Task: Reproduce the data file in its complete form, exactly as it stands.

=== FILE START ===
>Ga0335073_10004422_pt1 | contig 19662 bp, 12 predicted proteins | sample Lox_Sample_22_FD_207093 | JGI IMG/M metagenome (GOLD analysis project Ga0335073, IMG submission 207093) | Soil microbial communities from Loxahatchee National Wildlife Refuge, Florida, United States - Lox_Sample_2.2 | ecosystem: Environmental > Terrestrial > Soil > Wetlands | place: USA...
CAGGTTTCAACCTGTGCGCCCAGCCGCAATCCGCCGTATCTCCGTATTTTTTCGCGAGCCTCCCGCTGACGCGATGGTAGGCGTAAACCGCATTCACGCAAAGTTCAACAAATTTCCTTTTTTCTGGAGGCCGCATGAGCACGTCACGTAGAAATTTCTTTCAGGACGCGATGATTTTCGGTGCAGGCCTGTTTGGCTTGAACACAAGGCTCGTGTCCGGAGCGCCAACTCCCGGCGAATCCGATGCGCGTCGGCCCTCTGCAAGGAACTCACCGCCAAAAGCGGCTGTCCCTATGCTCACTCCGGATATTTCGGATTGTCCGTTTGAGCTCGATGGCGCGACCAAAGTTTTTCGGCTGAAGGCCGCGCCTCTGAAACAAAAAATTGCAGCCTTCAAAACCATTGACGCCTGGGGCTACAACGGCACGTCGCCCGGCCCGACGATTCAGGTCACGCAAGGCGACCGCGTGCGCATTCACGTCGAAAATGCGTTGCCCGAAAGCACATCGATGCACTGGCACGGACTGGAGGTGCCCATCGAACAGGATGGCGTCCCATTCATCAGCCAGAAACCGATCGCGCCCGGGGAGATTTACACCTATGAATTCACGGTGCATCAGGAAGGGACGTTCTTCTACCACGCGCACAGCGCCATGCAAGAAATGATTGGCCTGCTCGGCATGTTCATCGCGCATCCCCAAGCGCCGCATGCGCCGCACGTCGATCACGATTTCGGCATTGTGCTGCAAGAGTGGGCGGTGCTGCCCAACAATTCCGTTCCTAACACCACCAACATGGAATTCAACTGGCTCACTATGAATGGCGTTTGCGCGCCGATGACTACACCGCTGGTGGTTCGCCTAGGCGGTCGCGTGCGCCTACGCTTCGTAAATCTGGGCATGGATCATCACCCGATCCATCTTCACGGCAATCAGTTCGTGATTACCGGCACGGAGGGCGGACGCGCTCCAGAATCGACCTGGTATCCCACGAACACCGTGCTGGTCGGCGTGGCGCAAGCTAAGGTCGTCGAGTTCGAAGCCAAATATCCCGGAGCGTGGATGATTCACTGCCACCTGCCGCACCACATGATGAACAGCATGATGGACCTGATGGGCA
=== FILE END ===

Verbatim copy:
>Ga0335073_10004422_pt1 | contig 19662 bp, 12 predicted proteins | sample Lox_Sample_22_FD_207093 | JGI IMG/M metagenome (GOLD analysis project Ga0335073, IMG submission 207093) | Soil microbial communities from Loxahatchee National Wildlife Refuge, Florida, United States - Lox_Sample_2.2 | ecosystem: Environmental > Terrestrial > Soil > Wetlands | place: USA...
CAGGTTTCAACCTGTGCGCCCAGCCGCAATCCGCCGTATCTCCGTATTTTTTCGCGAGCCTCCCGCTGACGCGATGGTAGGCGTAAACCGCATTCACGCAAAGTTCAACAAATTTCCTTTTTTCTGGAGGCCGCATGAGCACGTCACGTAGAAATTTCTTTCAGGACGCGATGATTTTCGGTGCAGGCCTGTTTGGCTTGAACACAAGGCTCGTGTCCGGAGCGCCAACTCCCGGCGAATCCGATGCGCGTCGGCCCTCTGCAAGGAACTCACCGCCAAAAGCGGCTGTCCCTATGCTCACTCCGGATATTTCGGATTGTCCGTTTGAGCTCGATGGCGCGACCAAAGTTTTTCGGCTGAAGGCCGCGCCTCTGAAACAAAAAATTGCAGCCTTCAAAACCATTGACGCCTGGGGCTACAACGGCACGTCGCCCGGCCCGACGATTCAGGTCACGCAAGGCGACCGCGTGCGCATTCACGTCGAAAATGCGTTGCCCGAAAGCACATCGATGCACTGGCACGGACTGGAGGTGCCCATCGAACAGGATGGCGTCCCATTCATCAGCCAGAAACCGATCGCGCCCGGGGAGATTTACACCTATGAATTCACGGTGCATCAGGAAGGGACGTTCTTCTACCACGCGCACAGCGCCATGCAAGAAATGATTGGCCTGCTCGGCATGTTCATCGCGCATCCCCAAGCGCCGCATGCGCCGCACGTCGATCACGATTTCGGCATTGTGCTGCAAGAGTGGGCGGTGCTGCCCAACAATTCCGTTCCTAACACCACCAACATGGAATTCAACTGGCTCACTATGAATGGCGTTTGCGCGCCGATGACTACACCGCTGGTGGTTCGCCTAGGCGGTCGCGTGCGCCTACGCTTCGTAAATCTGGGCATGGATCATCACCCGATCCATCTTCACGGCAATCAGTTCGTGATTACCGGCACGGAGGGCGGACGCGCTCCAGAATCGACCTGGTATCCCACGAACACCGTGCTGGTCGGCGTGGCGCAAGCTAAGGTCGTCGAGTTCGAAGCCAAATATCCCGGAGCGTGGATGATTCACTGCCACCTGCCGCACCACATGATGAACAGCATGATGGACCTGATGGGCA